Implementing Solutions to Address the Cattle Conundrum
Our aim is not to “say no” to beef and cattle ranching, but to certainly “say no” to illegal cattle ranching in areas of Honduras that are designated for conservation. So how is that achieved? We can’t claim to have a single solution in mind that will solve the cattle conundrum, but we do have a few ideas.
While organized criminals and drug traffickers certainly use the Moskitia for illicit activities, there are other people living there too. Among them are many indigenous groups, who face the challenges of maintaining their cultural heritages, while adapting to modernity, in the context of few economic opportunities, and the presence of narcotraffickers and illegal colonizers in their lands.
Recently our partners with the Honduran Forest / Park Service (ICF) signed a new agreement with MASTA, a group that represents a large number of indigenous communities in La Moskitia. The agreement provides legal ownership to the communities of their lands, with an understanding that they will help develop conservation management plans and work with ICF to develop strategies that enhance law enforcement for agreed upon regulations and prohibited activities. There are other aspects to the agreement as well, including a provision to help identify more funding and opportunities for indigenous youth to obtain educational scholarships to study natural resource and forest management.
We are hopeful that MASTA and the communities they represent can continue to serve as stewards for the Moskitia, and that by working with ICF they can continue to grow their ability to take on conservation challenges including illegal cattle ranching. In addition to supporting them in their collaboration, we recognize that we can also play a role by using the findings we obtain from the analysis of our megaflyover expedition data with WCS. We plan to use it to inform Honduran political leaders, the media, and the Honduran public of the extent to which cattle ranching has impacted their country in the Moskitia and model different policy actions that can be taken to lead to more prosperous outcomes for both Honduras’s economy and environment. We anticipate that the results of the megaflyover for the entirety of Central America will be complete by this summer. We hope that the findings can be used to protect wildlife and landscapes in Moskitia and throughout the Central America region.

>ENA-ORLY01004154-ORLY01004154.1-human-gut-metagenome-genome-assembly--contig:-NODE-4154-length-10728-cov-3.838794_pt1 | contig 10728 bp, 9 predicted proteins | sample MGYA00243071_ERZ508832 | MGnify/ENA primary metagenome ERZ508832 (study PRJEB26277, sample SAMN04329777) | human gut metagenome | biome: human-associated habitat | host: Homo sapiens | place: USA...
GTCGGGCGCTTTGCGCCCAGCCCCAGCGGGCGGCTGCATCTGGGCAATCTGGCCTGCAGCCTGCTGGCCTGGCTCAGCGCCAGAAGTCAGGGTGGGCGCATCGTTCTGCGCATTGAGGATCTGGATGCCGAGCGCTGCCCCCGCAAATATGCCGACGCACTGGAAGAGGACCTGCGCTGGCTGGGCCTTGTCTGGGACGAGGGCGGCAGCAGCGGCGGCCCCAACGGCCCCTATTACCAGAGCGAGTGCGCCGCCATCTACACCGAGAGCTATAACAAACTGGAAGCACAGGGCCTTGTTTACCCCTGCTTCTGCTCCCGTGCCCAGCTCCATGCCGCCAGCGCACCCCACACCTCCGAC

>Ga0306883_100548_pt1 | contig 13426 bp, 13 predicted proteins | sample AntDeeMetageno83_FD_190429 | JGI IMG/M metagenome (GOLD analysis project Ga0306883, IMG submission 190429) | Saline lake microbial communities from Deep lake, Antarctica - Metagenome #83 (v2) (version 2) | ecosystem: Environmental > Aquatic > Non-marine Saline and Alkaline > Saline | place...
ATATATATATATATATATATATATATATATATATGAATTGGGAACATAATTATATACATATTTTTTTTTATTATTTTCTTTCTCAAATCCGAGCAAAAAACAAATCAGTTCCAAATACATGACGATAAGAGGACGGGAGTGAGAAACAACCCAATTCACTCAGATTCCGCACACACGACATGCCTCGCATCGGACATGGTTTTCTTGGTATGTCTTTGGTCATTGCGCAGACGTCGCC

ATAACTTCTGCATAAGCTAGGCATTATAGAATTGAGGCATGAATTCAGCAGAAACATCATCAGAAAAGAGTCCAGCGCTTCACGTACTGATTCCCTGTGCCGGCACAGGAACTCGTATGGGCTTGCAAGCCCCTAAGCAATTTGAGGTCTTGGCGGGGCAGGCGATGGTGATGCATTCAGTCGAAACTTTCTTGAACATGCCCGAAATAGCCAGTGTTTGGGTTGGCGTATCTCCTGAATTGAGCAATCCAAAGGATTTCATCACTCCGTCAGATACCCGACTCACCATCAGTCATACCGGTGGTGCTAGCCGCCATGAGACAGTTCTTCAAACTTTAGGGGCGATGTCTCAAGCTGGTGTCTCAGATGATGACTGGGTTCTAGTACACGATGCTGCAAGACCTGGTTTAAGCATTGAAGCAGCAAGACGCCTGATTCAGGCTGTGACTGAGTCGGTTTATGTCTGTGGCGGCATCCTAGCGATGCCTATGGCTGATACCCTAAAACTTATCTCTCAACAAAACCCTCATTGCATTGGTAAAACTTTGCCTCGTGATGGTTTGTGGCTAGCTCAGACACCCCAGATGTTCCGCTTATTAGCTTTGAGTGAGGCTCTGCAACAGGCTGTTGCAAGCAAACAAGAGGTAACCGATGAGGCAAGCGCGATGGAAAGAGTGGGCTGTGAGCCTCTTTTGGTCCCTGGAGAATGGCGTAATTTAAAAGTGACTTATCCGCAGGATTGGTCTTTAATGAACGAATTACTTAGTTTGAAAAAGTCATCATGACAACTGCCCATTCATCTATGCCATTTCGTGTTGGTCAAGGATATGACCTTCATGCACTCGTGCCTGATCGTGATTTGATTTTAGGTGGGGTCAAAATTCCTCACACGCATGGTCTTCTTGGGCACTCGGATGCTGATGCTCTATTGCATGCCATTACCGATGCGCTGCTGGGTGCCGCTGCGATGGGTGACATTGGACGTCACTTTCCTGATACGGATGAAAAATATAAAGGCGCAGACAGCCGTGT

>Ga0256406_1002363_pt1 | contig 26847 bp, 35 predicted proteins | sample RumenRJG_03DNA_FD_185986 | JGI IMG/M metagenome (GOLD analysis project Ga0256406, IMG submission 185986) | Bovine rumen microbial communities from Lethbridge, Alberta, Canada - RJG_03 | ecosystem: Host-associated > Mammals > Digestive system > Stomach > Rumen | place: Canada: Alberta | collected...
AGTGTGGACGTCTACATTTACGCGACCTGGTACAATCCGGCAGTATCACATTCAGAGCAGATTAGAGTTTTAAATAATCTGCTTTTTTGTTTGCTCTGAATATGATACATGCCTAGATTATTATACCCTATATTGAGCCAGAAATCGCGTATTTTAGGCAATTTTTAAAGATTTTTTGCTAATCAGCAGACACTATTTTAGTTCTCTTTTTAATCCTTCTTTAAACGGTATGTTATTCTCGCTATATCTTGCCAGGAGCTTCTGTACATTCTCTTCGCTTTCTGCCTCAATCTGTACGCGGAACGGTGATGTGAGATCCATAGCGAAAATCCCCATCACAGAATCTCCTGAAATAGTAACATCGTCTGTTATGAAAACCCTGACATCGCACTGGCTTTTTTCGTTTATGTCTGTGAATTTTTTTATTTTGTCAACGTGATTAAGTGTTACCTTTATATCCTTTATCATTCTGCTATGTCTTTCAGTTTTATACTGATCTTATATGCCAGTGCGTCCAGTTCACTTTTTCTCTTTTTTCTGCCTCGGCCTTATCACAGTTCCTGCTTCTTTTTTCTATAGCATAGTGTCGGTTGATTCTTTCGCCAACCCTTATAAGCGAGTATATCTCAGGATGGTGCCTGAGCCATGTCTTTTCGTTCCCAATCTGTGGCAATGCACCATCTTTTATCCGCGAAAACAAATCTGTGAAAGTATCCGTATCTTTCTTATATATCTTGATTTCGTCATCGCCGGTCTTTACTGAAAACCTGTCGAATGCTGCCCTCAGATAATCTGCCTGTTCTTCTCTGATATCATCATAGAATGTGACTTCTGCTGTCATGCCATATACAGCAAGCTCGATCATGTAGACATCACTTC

and senior staff from Honduras’ Forest / Park Service (shown here) met in October to discuss
collaborative efforts and also held meetings with local partners including MASTA. Credit: ICF
While we know that these contributions alone will not solve the “cattle conundrum” in Honduras, having concrete information to work with will be a building block to help the country and the region address this conservation challenge. Central America’s unique landscapes and wildlife need more protection, and we want to help our local partners succeed in this endeavor.
Levi Novey, International Affairs Program